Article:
The fairy tales that stick with me are the ones that end badly. Any Cinderella story worth its salt works out well these days; satisfying - but not for long. The genuinely disturbing never quiet disappears though. I still find it unpleasant to dwell on Hans Christian Anderson for too long.
Alice Thomas Ellis never fails to disturb; everything I have read by her has a mythic quality about it. Occasionally it’s a sense of other worldliness as in ‘Fairy Tale’, but mostly it’s an awareness of shadows and rage. I first discovered her as a fiction writer when I picked up a title because it was published by Virago. The book was the ‘Sin Eater’- equal parts troubling and compelling. My second was ‘The Summer House Trilogy’ (also Virago) had the same disturbing qualities, and then a dead end – no more titles in print.
No real problem to round up the rest of her work, but in some ways it surprises me that obscurity is looming for her - Booker shortlisted in 1982 (that feels like it’s becoming a bit of a mantra), some of her novels adapted for television, and pitch black humour. Why is it that so many women writers answering this description seem destined to hover on the margins of our literary awareness? What is it that makes Angela Carter so fashionable, and Alice Thomas Ellis, who is not so very different, so difficult to find?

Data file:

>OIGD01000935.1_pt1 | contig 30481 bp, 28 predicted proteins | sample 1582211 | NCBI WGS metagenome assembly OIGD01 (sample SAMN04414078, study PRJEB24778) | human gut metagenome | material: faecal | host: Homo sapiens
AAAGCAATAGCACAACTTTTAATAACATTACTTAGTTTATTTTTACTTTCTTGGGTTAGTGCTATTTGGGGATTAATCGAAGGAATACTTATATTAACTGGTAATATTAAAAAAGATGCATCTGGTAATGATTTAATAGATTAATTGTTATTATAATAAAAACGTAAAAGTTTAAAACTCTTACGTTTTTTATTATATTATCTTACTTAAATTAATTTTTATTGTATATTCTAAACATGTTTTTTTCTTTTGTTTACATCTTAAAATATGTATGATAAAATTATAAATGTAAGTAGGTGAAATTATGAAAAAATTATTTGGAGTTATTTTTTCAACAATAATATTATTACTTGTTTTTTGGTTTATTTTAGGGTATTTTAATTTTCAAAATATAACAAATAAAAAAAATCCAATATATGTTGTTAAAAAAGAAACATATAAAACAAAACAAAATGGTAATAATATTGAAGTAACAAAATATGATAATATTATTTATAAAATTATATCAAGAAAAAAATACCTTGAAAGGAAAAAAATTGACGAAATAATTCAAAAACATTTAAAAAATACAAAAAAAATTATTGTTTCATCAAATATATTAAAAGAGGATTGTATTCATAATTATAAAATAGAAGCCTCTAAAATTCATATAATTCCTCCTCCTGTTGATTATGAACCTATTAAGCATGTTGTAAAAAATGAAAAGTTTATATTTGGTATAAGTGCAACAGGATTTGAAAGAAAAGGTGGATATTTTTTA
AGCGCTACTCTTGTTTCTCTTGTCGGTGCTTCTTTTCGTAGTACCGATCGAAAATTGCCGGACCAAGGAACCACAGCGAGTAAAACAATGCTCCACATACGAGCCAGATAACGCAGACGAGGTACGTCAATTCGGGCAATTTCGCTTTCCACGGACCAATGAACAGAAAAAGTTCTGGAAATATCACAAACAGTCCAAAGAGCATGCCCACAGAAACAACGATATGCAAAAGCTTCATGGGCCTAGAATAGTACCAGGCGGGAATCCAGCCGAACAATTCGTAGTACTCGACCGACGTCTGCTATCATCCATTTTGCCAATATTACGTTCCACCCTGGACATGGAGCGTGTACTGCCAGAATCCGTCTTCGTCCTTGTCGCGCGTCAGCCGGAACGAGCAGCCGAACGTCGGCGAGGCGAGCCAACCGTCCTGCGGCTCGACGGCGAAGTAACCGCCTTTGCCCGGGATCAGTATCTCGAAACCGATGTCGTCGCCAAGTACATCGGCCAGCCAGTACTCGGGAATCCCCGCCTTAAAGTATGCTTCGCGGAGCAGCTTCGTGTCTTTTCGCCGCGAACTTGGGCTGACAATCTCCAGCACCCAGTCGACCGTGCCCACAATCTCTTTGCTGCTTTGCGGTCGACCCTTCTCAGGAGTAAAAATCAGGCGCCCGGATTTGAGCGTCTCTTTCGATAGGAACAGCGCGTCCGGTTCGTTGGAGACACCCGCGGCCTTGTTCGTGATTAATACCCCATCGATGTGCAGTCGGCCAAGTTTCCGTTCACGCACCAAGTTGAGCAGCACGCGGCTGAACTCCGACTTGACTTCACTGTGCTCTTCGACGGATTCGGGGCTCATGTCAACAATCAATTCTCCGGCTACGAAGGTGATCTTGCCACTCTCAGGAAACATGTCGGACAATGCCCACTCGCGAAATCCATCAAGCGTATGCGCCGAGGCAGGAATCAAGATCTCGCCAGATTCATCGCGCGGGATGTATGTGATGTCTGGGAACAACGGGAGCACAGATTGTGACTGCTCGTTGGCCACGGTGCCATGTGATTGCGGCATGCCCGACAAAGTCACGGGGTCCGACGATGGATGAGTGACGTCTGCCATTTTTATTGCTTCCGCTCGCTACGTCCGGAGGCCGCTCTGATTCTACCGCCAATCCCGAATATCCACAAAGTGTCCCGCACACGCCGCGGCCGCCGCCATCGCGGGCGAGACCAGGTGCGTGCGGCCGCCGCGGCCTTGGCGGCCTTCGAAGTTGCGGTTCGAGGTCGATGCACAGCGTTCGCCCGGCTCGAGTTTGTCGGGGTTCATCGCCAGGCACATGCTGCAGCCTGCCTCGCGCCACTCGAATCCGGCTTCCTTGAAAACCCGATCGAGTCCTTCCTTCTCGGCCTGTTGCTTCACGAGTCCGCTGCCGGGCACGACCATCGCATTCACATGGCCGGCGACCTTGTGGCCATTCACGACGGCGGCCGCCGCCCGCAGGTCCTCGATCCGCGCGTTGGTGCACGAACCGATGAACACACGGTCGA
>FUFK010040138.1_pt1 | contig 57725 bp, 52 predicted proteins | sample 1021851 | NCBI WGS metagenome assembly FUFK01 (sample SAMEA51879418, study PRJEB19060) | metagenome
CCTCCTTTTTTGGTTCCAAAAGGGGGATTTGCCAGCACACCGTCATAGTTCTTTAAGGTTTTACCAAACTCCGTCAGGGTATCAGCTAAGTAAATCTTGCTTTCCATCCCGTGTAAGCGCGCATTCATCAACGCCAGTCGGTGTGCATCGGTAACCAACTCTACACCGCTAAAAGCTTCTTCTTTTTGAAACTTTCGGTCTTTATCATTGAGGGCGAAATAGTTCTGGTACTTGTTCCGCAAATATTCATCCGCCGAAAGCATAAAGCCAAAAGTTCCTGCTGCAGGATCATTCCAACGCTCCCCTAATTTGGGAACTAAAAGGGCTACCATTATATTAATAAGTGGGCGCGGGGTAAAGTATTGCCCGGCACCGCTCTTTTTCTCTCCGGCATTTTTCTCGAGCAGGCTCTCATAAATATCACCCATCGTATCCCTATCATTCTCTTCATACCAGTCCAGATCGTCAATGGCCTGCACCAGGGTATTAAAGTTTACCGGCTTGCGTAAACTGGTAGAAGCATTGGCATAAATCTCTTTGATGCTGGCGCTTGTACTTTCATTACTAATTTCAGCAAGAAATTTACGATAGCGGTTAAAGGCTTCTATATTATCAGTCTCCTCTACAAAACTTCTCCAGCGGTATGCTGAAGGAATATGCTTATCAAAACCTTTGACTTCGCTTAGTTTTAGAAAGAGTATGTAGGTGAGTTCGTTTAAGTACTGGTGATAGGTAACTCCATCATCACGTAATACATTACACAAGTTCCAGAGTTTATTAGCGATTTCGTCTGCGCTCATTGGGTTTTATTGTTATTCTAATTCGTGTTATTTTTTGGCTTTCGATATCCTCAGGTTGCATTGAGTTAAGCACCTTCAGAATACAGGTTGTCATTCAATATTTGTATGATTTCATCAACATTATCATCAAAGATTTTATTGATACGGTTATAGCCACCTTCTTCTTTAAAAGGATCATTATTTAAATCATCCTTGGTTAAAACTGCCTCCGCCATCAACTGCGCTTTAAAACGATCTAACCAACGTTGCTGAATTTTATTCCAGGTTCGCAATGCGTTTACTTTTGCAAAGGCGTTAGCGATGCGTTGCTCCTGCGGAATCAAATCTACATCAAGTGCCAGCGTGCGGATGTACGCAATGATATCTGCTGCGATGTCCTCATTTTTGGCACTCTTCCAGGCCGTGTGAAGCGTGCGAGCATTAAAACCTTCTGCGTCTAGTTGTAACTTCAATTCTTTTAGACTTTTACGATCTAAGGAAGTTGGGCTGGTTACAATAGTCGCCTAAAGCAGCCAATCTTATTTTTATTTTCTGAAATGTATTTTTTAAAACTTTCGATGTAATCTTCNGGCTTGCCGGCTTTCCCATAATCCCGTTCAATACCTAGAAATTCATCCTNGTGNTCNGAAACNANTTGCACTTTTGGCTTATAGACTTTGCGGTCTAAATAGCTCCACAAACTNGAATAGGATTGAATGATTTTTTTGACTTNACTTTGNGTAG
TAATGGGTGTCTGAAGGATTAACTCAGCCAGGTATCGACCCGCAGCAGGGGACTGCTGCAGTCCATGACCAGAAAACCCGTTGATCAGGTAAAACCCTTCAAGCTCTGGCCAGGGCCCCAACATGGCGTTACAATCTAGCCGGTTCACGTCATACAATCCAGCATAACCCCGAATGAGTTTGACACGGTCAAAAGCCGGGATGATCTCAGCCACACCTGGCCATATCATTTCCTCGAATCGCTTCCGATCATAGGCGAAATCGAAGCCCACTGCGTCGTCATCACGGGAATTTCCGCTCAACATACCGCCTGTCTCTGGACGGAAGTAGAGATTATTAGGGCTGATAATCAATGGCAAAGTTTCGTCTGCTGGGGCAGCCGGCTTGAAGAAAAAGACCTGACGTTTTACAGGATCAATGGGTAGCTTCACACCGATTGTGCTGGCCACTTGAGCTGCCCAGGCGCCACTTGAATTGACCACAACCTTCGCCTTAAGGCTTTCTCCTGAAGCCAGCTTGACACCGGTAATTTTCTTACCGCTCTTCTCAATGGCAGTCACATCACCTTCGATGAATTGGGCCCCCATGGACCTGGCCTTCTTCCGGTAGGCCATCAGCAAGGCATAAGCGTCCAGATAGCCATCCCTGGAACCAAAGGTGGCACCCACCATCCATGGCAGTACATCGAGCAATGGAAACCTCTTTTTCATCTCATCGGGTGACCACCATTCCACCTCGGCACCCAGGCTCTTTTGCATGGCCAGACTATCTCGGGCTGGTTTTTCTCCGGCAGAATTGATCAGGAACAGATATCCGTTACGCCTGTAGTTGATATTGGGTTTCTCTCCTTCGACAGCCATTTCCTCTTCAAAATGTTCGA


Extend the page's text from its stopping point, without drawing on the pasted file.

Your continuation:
‘Fairy Tale’ is on my mind because I just got it back yesterday; it’s a book I desperately want others to read, desperately want to talk about. Unfortunately I can’t say very much about it without spoiling the plot, but I’ll give it my best shot. High summer, isolated country, and a sense of something wild, untamed and ancient combine to create a vaguely hostile, definitely uncomfortable world where the trappings of humanity are pathetic vulnerable things offering no protection. There are three women to fill maiden, mother, and hag roles, and a sort of virgin birth, and the whole thing is held together by a remarkable lightness of touch.
Hovering all the time on horror, inviting the reader’s active repulsion, events are leavened with an element of the ridiculous that maintains a knife edge balance right to the very end. What really stayed with me from this book is the suggestion that though the woods are full of nasty things, nothing can be as nasty as the woods themselves. The brothers Grimm would approve.
By way of a postscript my mincemeat is still behaving itself and the male has bought not only a copy of my errant Molly Keane, but also a Sarah Caudwell, which to read first is the sort of dilemma I can enjoy, and certainly takes the sting out of having nothing better to do.